How Do Restrictions on High-Skilled Immigration Affect Offshoring? Evidence from the H-1B Program
Skilled immigration restrictions may have secondary consequences that
Does Employing Skilled Immigrants Enhance Competitive Performance? Evidence from European Football Clubs, with Francisco Morales, Seth Carnahan, and Exequiel Hernandez
We investigate the effect of hiring skilled immigrant employees on the performance of organizations. This relationship has been difficult to establish in prior work due to theoretical ambiguity, limited data, and inherent endogeneity. We overcome these difficulties by studying European football (soccer) clubs during 1990-2020. Detailed microdata from this setting offers unusual transparency on the migration and hiring of talent and their contribution to collective performance. Further, the industry is characterized by country-level rule changes that govern the number of immigrant players clubs can hire. Using these rule changes as the basis for instrumental variables, we find a positive local average treatment effect of the number of immigrant players on the club’s in-game performance. To examine the theoretical mechanisms, we explore whether immigrants cause superior performance because they are more talented than natives or because they enhance the national diversity of their clubs. We find strong evidence for the talent mechanism. We find contingent evidence for the national diversity mechanism: national diversity has a positive relationship with club performance only when the club employs an immigrant manager (coach). The presence of an immigrant manager also strengthens the positive relationship between the number of immigrant players and club performance.
Does Offshoring Manufacturing Harm Innovation? Firm-level Evidence from Taiwan,
Does the offshoring of production degrade or enhance the innovative capabilities of manufacturing firms? We contribute to this debate by exploiting a policy shock that differentially affected the ability of Taiwanese firms to offshore some products to China. We find causal evidence that offshoring impacts both the level and nature of innovation. In the technologies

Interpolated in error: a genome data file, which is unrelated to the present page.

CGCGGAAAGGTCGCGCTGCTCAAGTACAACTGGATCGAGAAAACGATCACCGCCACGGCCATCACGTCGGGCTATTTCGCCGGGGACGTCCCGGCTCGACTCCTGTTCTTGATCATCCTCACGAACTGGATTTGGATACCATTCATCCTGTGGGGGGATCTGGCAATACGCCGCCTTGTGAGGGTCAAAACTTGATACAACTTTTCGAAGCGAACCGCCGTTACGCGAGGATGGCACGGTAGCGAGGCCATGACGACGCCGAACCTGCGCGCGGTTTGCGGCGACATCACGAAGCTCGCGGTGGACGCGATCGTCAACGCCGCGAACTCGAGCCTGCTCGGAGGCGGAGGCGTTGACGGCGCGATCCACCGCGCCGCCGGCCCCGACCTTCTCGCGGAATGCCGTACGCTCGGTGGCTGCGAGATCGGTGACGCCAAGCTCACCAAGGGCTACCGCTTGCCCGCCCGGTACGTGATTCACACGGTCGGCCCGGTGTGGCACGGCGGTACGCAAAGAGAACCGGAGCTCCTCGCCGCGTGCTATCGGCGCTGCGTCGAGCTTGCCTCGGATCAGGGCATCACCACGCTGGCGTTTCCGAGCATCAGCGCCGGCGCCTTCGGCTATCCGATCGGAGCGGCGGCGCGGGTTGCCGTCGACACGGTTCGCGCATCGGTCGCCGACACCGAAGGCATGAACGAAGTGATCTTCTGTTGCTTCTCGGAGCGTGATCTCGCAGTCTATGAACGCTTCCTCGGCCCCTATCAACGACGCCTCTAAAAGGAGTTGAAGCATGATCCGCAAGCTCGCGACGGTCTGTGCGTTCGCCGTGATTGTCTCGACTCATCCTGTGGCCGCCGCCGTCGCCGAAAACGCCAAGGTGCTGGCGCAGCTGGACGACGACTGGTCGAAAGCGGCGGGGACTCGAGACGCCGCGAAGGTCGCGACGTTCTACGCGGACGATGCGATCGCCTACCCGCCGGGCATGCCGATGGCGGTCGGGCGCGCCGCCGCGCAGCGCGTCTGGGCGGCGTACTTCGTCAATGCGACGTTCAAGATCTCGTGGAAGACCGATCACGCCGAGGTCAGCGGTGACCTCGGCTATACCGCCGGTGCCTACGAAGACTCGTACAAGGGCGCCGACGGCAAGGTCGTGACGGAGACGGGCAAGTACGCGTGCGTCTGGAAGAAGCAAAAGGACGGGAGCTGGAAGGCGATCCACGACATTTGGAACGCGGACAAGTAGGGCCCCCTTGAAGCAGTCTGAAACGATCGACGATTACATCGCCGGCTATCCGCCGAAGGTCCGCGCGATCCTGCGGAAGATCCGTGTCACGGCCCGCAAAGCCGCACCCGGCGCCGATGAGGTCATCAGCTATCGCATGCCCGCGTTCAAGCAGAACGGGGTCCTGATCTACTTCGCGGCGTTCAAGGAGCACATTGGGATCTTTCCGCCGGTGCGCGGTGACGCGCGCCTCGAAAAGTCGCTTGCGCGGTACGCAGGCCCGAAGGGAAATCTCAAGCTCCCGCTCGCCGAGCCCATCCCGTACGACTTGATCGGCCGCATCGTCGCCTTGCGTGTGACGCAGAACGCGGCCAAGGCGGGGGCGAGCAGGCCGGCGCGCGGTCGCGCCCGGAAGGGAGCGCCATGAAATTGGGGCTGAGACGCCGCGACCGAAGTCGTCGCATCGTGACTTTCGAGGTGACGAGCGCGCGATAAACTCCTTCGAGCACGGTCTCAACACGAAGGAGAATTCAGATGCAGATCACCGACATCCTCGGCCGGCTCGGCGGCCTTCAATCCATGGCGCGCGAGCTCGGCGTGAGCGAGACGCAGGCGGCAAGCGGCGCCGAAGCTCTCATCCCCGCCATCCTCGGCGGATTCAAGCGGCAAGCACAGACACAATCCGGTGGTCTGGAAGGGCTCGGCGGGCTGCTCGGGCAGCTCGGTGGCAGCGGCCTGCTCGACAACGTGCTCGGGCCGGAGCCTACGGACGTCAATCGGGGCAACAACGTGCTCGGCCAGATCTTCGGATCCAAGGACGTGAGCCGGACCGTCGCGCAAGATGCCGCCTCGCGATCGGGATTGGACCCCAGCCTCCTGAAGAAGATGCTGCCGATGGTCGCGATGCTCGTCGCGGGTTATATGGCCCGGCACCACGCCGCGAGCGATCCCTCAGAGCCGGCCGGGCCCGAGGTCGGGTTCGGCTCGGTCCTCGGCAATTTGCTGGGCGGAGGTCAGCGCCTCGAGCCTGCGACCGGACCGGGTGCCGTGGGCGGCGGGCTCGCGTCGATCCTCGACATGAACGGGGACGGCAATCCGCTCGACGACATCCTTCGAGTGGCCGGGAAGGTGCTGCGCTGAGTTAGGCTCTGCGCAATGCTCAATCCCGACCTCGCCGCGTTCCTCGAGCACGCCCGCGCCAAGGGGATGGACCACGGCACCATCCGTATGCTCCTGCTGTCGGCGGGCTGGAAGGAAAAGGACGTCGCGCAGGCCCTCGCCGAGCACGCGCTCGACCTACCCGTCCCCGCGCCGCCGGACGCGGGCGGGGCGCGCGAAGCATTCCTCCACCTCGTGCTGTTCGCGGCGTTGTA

An Executive Order Worth $100 Billion: The Impact of an Immigration Ban’s Announcement on Fortune 500 Firms’ Valuation,
On June 22, 2020, President Trump issued an Executive Order (EO) that suspended new work visas, barring nearly 200,000 foreign workers and their dependents from entering the United States and preventing American companies from hiring skilled
The Effect of Fiscal Stimulus: Evidence from COVID-19,
“Policymakers, faced with different options for replacing lost earnings, have had limited evidence to inform their decisions. The current economic crisis has highlighted the need for data that
Doing Frontier Innovation in Non-Traditional R&D Locations: Lessons from U.S. Multinational Firms,
In recent decades, multinationals have increasingly done R&D in non-traditional R&D destinations, with especially fast growth in emerging markets. This presents a puzzle: R&D is a knowledge-intensive activity, but local knowledge sources in non-traditional locations are often far from the technological frontier. We explain this puzzle by introducing a mechanism by which foreign affiliates can develop their technical capabilities to become active contributors to the multinational’s global innovation effort: utilizing home-based inventors on foreign affiliate inventor teams to facilitate knowledge transfer. Their utilization then declines as local inventors “catch up” technologically. We also provide evidence that the R&D portfolios of multinationals within each country are frequently concentrated in multiple technical areas, so aggregating across different technology areas might hide meaningful variation in firm behavior.